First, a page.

Australia launch bid for 2027 World Cup
December 14 2017 12:57 AM
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The Wallabies pose with the Rugby Championship trophy after beating New Zealand in Sydney on August 7, 2015.

Reuters Sydney

‘The Rugby World Cup is the pinnacle for our Wallabies and Wallaroos teams and we want to bring those tournaments home for any player, boy or girl, man or
woman, who ever dreamed of lifting the Cup here on our home soil’

Australia have launched bids to host the men’s Rugby World Cup in 2027 and the women’s event in 2021, Rugby Australia (RA) said yesterday.
The day after the organisation introduced Raelene Castle as their first female chief executive, they also announced a national women’s 15-a-side tournament starting next March.
It will complement the sevens competition launched this year to capitalise on the success of the Australian women’s team at the Rio Games where they won rugby’s first Olympic gold medal since 1924.
The 2019 Rugby World Cup will be held in Japan while the 2023 event was controversially awarded to France last month after voters ignored a World Rugby evaluation report that said South Africa had the strongest bid.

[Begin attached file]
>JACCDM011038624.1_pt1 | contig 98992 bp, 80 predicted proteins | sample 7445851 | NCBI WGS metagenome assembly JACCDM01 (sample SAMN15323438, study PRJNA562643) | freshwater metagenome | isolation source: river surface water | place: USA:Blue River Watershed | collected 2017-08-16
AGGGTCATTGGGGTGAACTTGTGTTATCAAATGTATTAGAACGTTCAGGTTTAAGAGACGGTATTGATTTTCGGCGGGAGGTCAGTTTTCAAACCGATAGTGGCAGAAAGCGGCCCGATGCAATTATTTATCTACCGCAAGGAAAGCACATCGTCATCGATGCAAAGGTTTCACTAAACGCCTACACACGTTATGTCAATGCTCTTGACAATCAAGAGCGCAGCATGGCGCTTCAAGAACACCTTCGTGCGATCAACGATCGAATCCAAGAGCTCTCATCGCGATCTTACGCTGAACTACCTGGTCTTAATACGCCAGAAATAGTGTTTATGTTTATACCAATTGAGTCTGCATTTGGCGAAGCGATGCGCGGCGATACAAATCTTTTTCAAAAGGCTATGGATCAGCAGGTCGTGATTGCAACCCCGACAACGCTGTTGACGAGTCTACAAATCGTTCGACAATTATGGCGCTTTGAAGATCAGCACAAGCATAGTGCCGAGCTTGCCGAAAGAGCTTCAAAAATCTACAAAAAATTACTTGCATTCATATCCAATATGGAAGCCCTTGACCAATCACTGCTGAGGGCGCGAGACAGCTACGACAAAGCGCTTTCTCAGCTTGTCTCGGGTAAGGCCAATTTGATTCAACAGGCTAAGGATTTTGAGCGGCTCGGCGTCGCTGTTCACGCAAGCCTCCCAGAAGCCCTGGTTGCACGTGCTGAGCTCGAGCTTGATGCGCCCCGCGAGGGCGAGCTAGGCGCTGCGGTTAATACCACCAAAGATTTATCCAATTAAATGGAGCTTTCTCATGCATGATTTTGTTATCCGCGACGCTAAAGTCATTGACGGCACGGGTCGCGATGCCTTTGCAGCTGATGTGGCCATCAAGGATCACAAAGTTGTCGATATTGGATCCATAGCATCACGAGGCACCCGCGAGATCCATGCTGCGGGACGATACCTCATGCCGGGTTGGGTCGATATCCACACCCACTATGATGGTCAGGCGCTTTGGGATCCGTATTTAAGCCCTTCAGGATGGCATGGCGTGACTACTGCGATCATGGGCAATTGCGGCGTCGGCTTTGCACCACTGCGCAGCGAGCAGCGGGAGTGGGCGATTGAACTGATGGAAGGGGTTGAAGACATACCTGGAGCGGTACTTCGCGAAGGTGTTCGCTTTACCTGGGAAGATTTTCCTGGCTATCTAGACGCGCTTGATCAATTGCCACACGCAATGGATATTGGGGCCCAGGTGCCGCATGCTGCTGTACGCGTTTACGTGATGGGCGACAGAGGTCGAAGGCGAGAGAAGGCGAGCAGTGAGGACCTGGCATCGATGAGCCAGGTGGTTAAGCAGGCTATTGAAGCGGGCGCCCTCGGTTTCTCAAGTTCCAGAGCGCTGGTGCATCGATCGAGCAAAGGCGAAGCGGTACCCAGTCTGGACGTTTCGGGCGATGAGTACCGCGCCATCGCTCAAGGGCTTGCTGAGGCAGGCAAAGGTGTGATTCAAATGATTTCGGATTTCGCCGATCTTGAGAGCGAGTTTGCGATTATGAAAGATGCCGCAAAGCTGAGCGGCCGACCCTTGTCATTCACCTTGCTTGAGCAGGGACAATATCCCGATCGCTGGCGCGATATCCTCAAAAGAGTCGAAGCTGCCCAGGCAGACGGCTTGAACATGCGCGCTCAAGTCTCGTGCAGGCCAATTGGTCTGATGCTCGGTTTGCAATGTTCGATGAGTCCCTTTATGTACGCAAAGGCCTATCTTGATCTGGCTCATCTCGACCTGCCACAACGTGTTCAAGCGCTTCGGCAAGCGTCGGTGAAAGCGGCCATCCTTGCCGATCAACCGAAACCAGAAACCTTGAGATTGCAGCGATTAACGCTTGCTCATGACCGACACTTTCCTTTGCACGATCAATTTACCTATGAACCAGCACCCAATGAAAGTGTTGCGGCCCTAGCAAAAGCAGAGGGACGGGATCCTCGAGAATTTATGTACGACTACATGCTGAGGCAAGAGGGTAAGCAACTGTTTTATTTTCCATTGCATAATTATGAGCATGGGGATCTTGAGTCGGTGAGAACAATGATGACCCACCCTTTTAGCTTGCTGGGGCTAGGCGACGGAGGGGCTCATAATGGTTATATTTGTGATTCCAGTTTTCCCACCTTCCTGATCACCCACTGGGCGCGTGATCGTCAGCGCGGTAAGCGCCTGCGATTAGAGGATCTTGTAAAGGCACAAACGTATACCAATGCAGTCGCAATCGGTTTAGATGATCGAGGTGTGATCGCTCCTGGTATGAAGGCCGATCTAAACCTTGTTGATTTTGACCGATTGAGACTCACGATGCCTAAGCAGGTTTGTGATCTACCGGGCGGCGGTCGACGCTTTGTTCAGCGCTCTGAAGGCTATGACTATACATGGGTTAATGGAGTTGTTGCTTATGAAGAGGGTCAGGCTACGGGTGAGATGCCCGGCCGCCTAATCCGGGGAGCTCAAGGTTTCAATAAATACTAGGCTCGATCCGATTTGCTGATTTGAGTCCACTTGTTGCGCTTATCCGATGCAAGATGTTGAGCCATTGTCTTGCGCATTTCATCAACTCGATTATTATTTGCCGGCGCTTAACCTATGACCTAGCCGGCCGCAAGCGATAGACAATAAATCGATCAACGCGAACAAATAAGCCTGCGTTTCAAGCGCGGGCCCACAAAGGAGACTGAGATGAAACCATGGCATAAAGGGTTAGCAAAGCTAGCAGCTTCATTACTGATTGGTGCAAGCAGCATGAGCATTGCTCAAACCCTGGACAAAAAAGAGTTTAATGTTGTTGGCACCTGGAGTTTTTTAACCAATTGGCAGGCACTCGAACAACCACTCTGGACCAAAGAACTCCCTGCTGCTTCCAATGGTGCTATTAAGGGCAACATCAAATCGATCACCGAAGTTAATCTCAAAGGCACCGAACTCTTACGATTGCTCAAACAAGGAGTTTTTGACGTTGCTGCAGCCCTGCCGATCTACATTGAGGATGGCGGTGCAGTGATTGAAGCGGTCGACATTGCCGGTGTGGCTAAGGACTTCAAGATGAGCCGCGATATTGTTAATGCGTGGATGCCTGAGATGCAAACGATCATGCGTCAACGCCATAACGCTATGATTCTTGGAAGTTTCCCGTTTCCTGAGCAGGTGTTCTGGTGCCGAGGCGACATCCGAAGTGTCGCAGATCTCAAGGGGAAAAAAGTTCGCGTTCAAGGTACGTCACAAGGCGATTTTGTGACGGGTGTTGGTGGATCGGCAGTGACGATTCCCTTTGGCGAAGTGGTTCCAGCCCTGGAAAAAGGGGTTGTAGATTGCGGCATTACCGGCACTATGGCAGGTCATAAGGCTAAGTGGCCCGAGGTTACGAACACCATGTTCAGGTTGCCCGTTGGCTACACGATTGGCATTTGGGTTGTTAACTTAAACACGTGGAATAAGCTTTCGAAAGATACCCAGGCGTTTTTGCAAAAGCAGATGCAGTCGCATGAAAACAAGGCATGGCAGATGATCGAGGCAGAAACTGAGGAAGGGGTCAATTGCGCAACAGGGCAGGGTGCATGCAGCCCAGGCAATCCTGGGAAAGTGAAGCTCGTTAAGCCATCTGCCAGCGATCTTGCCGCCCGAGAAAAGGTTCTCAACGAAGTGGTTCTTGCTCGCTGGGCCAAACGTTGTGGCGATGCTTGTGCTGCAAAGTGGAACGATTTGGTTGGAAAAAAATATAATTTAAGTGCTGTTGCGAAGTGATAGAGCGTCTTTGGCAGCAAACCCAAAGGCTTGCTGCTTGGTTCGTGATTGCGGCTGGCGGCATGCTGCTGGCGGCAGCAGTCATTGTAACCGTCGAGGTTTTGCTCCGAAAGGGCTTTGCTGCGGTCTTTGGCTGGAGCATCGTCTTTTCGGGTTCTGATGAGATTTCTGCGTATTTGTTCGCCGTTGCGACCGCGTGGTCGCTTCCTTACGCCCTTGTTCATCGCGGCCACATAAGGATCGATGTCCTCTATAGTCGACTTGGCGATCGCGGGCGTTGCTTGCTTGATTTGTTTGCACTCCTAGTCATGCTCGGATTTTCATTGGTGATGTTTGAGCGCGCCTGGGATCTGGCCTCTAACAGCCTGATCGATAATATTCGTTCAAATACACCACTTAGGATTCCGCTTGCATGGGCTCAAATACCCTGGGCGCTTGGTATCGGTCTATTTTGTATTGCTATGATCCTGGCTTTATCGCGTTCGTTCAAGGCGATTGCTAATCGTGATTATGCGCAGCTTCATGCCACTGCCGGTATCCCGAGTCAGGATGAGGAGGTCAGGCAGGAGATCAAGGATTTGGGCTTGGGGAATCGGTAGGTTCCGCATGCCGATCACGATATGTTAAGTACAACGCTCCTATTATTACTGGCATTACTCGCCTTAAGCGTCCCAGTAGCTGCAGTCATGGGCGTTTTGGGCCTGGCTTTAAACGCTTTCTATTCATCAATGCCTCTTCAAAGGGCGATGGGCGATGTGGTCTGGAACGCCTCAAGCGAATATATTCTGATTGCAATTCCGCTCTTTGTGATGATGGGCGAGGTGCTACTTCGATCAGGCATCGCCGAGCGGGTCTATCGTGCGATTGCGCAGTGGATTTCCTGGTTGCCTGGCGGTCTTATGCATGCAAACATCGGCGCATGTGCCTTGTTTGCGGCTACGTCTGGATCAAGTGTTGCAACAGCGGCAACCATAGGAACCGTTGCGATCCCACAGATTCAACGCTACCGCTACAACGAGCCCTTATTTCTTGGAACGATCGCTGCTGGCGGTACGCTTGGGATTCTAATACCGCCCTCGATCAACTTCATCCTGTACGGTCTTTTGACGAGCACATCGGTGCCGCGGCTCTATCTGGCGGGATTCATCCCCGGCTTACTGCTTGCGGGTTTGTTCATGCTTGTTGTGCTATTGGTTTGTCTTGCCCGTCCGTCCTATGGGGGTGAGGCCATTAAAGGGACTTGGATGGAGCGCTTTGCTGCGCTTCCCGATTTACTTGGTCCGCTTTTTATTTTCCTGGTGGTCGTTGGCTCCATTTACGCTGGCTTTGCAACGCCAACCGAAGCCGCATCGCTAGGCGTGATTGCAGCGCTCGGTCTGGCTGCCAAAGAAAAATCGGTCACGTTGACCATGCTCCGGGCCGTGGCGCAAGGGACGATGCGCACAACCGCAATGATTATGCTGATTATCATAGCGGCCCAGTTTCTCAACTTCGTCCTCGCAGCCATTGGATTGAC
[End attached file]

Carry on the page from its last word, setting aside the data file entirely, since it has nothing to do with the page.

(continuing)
Australia were the sole hosts of the tournament in 2003 and co-hosts with New Zealand in the inaugural World Cup in 1987.
The nation has never hosted the women’s World Cup. The eighth version was held in Ireland earlier this year, where Australia finished sixth.
“The Rugby World Cup is the pinnacle for our Wallabies and Wallaroos teams and we want to bring those tournaments home for any player, boy or girl, man or woman, who ever dreamed of lifting the Cup here on our home soil,” RA chairman Cameron Clyne said in a statement.
RA had said last month they were interested in hosting future World Cups, with the decision by the New South Wales state government to spend around A$2 billion ($1.51 billion) demolishing and renovating three Sydney venues a factor in Wednesday’s announcement.
“With the NSW Government’s commitment to build a network of three world-class rectangular venues in Sydney, adding to the mix of quality stadiums available across the country, our prospects of bringing the World Cups to Australia have never been better,” Clyne added.
That expenditure, however, has caused uproar in Australia’s largest city, with an online petition launched by former Wallabies lock Peter Fitzsimons last week attracting almost 150,000 signatures in opposition.
South Africa, who have bid for the last four World Cups, have not hosted the event since 1995 and could loom as major challengers for Australia in 2027, while New Zealand may throw its hat into the ring for the 2021 women’s tournament.



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